No. No it decidedly does not.
No, horror movies did not really play into my childhood. My love of horror movies would come in my teen years with a viewing of Aliens and those Friday nights in Clifton. Although, I do remember a television commercial for the Fog that scared the crap out of me.
Between summer of 1978 and summer of 1981 we lived in a small town called Rochester, New Hampshire. Not the famous Rochester, New York. This was different. Rochester, New Hampshire. It was small. And being a small town in the seventies, the streets were alive with kids who knew each other, rode bikes together, and visited each other's house with no formal permission. Therefore, it's under this setting that we'll find an elementary school-aged Chuck at the next door neighbor's house one Saturday afternoon.
I didn't especially like the kid next door. He was kind of a bully, and a year or so older. But I was bored and wanted to play cars and he was next door, so there I was. In his house. But he wouldn't get up off the couch. He lay there watching TV, and the afternoon horror matinee was about to come on. So I plopped down on the floor near him, half-heartedly pulled a few of my cars out of the carrying case, and planted in front of the TV.
The movie was called Matango. And it was strange. A foreign movie, although I really had no concept of what that meant back then. It was a Japanese movie, in color, and a quick IMDB search turns up the fact that it was released in 1963.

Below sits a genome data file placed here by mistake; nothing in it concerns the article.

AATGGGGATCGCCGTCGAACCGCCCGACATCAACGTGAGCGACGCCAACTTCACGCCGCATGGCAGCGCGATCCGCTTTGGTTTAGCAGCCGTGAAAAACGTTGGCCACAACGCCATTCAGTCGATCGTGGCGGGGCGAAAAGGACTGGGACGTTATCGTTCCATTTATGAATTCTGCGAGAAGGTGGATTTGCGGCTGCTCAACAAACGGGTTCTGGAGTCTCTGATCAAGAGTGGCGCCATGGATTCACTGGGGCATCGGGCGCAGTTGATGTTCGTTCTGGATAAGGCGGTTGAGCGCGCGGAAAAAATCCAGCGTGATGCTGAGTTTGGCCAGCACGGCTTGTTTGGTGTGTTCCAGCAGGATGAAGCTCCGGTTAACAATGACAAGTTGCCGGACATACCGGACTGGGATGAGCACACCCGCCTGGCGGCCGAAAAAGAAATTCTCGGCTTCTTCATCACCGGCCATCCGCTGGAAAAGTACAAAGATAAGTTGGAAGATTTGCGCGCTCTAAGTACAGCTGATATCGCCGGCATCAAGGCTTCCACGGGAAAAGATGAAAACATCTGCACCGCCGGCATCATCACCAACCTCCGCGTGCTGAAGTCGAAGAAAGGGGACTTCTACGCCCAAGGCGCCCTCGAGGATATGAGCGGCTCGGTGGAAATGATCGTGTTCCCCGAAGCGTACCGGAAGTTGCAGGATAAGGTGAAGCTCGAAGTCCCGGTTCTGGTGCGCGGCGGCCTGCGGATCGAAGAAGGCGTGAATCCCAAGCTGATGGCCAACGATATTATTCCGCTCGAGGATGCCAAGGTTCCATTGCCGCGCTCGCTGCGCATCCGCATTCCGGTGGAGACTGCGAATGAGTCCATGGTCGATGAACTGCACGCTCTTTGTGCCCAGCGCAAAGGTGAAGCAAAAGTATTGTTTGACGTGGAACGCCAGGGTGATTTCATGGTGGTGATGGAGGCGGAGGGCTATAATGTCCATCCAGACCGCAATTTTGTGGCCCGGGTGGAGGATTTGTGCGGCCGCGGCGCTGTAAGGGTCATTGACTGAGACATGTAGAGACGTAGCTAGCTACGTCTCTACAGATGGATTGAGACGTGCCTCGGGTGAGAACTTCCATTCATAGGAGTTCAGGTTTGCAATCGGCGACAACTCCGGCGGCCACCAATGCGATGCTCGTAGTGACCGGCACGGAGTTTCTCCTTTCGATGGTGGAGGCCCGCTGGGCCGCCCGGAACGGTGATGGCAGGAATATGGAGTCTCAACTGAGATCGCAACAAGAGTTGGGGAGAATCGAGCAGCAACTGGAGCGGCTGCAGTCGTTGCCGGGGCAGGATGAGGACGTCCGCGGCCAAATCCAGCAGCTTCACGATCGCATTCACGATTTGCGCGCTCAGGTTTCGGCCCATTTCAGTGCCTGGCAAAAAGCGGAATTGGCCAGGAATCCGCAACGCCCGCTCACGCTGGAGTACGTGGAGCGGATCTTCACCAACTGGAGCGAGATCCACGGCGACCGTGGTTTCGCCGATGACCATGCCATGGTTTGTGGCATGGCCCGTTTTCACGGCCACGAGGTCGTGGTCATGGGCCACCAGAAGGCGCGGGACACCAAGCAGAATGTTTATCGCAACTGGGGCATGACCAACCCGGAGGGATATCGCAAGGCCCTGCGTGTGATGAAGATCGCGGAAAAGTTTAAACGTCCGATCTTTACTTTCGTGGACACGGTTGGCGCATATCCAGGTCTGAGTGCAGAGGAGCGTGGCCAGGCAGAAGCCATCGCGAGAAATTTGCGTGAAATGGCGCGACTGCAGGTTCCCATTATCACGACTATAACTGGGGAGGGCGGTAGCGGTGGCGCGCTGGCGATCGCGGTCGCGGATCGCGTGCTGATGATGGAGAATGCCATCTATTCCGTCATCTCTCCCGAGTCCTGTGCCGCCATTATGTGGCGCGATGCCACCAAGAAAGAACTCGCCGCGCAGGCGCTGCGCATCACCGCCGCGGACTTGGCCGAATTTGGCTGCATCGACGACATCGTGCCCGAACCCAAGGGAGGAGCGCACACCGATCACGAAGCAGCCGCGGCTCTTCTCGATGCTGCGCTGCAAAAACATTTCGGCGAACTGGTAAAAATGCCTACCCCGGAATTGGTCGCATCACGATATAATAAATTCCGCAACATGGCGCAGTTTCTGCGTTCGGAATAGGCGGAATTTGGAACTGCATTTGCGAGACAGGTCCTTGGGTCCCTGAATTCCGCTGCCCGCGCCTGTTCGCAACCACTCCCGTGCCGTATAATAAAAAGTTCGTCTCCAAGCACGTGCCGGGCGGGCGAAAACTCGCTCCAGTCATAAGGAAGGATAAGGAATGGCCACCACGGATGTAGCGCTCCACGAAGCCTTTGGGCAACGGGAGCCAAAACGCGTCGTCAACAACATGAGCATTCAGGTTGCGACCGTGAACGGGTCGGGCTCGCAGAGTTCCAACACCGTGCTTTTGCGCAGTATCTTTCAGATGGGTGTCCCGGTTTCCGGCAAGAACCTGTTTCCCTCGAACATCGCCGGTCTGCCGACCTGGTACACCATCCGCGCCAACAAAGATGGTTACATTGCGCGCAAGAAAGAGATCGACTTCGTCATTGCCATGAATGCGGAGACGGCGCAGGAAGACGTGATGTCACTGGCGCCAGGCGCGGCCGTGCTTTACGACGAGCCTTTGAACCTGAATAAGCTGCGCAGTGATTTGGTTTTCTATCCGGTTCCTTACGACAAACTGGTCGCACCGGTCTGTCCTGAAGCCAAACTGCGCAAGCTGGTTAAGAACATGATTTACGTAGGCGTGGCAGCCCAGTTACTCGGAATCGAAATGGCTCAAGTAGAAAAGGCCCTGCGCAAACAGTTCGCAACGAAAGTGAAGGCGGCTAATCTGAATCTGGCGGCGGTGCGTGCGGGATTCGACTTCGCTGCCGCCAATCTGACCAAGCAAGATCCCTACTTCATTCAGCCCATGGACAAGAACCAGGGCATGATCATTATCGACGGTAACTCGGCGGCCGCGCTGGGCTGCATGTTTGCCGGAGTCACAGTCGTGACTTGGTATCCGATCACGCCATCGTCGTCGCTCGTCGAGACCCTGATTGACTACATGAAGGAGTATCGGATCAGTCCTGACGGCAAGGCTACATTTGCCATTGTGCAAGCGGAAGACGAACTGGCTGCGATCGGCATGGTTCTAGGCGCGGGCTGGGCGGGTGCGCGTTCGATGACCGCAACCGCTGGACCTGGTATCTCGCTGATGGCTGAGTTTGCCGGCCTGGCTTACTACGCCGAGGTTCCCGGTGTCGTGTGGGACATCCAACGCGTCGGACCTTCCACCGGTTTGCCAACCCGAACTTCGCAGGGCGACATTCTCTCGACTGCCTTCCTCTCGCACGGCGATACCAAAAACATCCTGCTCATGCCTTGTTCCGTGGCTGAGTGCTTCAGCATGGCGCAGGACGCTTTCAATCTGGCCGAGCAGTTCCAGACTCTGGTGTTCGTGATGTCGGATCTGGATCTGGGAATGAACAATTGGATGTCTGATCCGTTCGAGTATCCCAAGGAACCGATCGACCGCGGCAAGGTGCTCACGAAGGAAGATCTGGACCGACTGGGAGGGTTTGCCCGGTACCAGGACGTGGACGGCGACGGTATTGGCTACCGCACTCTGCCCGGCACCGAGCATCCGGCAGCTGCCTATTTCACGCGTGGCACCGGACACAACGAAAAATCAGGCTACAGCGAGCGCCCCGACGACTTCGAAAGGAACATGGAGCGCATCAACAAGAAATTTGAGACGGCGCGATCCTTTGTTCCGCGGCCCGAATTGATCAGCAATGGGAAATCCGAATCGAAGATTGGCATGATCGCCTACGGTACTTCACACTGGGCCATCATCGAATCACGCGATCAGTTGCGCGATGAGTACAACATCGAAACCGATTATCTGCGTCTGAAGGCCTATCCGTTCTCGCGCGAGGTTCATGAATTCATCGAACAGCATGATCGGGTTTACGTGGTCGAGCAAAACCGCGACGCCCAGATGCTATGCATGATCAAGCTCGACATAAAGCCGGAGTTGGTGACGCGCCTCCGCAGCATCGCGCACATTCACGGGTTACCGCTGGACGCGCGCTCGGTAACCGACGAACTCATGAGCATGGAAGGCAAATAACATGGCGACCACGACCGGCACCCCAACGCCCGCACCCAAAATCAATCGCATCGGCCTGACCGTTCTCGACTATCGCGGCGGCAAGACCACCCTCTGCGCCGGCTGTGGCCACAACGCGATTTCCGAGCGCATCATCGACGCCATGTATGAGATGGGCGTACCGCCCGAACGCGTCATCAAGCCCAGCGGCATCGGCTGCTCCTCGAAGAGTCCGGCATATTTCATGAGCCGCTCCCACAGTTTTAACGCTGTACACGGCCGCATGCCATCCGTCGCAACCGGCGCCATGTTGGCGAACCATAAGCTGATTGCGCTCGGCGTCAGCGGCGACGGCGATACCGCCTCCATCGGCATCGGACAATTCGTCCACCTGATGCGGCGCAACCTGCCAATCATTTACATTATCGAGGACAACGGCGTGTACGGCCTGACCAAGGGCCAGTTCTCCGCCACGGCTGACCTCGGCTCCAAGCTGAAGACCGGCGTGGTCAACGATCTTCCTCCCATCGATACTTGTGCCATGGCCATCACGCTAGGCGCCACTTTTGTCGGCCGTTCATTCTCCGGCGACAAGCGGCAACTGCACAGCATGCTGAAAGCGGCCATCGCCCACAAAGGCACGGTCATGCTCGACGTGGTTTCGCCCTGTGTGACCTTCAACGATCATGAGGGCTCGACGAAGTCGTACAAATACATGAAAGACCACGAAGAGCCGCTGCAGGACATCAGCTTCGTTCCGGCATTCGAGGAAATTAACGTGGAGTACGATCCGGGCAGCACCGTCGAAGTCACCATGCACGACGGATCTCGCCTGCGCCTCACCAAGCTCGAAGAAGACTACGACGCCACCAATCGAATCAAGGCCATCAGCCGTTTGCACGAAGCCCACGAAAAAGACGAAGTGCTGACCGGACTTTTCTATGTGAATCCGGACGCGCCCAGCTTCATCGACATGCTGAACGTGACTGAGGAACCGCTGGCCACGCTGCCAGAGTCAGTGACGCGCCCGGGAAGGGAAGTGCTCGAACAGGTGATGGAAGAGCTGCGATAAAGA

The movie followed the plight of a Japanese pleasure boat crew who get shipwrecked on a deserted island. They find an old ship, also shipwrecked, that seems to be in an advanced state of decay. The only thing to eat on the island is mushrooms. And as they try to survive, they slowly start to turn into mushrooms themselves.
Yes. You read that right. The crew of the boat begins to turn into mushrooms.
This TERRIFIED me. I was shaken. I watched the entire movie in silence. I collected my cars into the box, nodded at my neighbor, and went back to my house. I still to this day think that neighbor boy knew that movie would scare the crap out of me. I went home, did NOT tell my mom what I had seen for fear of disapproval, and kept the frightening thought of MATANGO to myself for years.
Then... a few years later... I became a father. And as my son grew and grew, I bided my time. Collected the movie on DVD, watched Ashton carefully for the proper developmental cues, and then one day decided the time was ripe. I plunked his diapered butt down in front of the TV and we got our Matango on.
I don't actually remember how old Ashton was when I showed him the movie. I asked him recently if he remembered. His eyes went vacant, saw past me, and his face went cold. He just sat there whispering "Matango. Matango. Matango."
I might be exaggerating slightly.
At any rate, he's never really liked eating mushrooms. I share some blame there.
Y'know, it occurs to me that my youngest boy, Alex, and my daughter have never seen the movie. I think it might be time. Want to join us for movie night?